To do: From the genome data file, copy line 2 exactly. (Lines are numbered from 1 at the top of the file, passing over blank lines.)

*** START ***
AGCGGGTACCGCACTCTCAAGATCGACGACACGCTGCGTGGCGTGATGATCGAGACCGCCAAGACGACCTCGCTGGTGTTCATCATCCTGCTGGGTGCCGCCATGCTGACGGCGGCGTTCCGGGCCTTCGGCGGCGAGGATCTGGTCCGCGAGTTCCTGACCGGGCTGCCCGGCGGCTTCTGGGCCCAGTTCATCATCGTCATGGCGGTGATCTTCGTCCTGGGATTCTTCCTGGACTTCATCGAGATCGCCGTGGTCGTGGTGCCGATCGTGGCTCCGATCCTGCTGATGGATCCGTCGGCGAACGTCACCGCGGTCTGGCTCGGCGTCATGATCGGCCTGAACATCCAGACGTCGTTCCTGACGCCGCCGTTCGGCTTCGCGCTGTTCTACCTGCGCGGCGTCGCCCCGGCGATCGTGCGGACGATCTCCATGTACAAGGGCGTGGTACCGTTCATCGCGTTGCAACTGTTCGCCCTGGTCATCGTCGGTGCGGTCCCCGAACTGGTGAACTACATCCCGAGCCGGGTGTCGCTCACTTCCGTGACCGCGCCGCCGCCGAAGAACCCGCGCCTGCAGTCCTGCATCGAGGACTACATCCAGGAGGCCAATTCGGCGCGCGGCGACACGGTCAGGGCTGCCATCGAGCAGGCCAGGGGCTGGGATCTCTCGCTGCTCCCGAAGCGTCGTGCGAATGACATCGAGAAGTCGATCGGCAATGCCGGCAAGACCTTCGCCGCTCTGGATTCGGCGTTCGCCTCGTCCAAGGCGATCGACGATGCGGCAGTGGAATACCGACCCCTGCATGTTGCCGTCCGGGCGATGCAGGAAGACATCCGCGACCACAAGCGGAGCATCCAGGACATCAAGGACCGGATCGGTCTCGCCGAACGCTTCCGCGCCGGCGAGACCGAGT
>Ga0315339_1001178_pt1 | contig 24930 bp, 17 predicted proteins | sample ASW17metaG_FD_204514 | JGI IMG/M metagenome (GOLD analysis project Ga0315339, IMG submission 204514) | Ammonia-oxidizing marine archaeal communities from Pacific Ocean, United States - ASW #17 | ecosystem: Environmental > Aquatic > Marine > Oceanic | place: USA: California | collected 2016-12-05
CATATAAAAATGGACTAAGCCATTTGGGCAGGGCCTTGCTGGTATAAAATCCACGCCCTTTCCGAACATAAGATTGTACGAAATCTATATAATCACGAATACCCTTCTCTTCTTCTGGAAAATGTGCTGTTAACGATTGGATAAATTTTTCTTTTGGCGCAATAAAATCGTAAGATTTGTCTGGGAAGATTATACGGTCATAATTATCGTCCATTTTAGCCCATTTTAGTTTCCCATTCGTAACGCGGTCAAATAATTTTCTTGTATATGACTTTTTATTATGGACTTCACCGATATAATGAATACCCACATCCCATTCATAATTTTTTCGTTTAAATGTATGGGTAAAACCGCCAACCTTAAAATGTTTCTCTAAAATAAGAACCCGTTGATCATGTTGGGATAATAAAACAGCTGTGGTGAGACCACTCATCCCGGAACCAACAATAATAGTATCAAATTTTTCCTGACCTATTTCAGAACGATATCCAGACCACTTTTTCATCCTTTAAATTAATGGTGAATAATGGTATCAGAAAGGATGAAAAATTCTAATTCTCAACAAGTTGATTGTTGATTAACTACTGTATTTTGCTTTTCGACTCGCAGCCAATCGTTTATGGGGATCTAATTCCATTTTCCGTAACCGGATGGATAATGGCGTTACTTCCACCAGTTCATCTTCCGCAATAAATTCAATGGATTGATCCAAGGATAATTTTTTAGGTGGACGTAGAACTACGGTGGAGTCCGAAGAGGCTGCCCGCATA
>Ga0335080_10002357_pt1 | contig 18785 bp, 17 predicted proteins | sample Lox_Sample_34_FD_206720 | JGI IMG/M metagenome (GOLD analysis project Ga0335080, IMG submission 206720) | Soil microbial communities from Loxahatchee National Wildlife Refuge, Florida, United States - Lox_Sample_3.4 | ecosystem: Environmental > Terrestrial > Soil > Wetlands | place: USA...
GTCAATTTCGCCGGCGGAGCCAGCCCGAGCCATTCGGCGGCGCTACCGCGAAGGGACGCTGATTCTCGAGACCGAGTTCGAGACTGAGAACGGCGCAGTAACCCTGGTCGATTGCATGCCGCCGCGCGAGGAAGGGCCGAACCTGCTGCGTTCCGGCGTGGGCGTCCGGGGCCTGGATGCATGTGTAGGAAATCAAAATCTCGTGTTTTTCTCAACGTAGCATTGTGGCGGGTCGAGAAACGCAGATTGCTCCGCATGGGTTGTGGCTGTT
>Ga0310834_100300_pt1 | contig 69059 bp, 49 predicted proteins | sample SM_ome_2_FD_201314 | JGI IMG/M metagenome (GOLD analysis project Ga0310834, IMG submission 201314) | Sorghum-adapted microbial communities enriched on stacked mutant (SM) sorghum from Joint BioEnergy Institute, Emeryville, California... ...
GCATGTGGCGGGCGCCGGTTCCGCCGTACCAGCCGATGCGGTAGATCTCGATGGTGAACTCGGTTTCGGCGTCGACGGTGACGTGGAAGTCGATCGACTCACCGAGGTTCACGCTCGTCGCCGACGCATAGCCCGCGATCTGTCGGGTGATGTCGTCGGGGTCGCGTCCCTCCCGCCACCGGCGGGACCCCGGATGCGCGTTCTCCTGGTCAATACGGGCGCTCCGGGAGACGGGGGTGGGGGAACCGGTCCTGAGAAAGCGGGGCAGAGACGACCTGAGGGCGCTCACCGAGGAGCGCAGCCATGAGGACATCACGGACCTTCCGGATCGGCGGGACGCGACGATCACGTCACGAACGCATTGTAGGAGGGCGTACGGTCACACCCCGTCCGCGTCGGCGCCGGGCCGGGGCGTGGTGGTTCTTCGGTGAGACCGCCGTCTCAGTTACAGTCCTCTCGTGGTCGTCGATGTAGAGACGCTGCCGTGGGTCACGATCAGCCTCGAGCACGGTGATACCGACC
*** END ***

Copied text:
>Ga0315339_1001178_pt1 | contig 24930 bp, 17 predicted proteins | sample ASW17metaG_FD_204514 | JGI IMG/M metagenome (GOLD analysis project Ga0315339, IMG submission 204514) | Ammonia-oxidizing marine archaeal communities from Pacific Ocean, United States - ASW #17 | ecosystem: Environmental > Aquatic > Marine > Oceanic | place: USA: California | collected 2016-12-05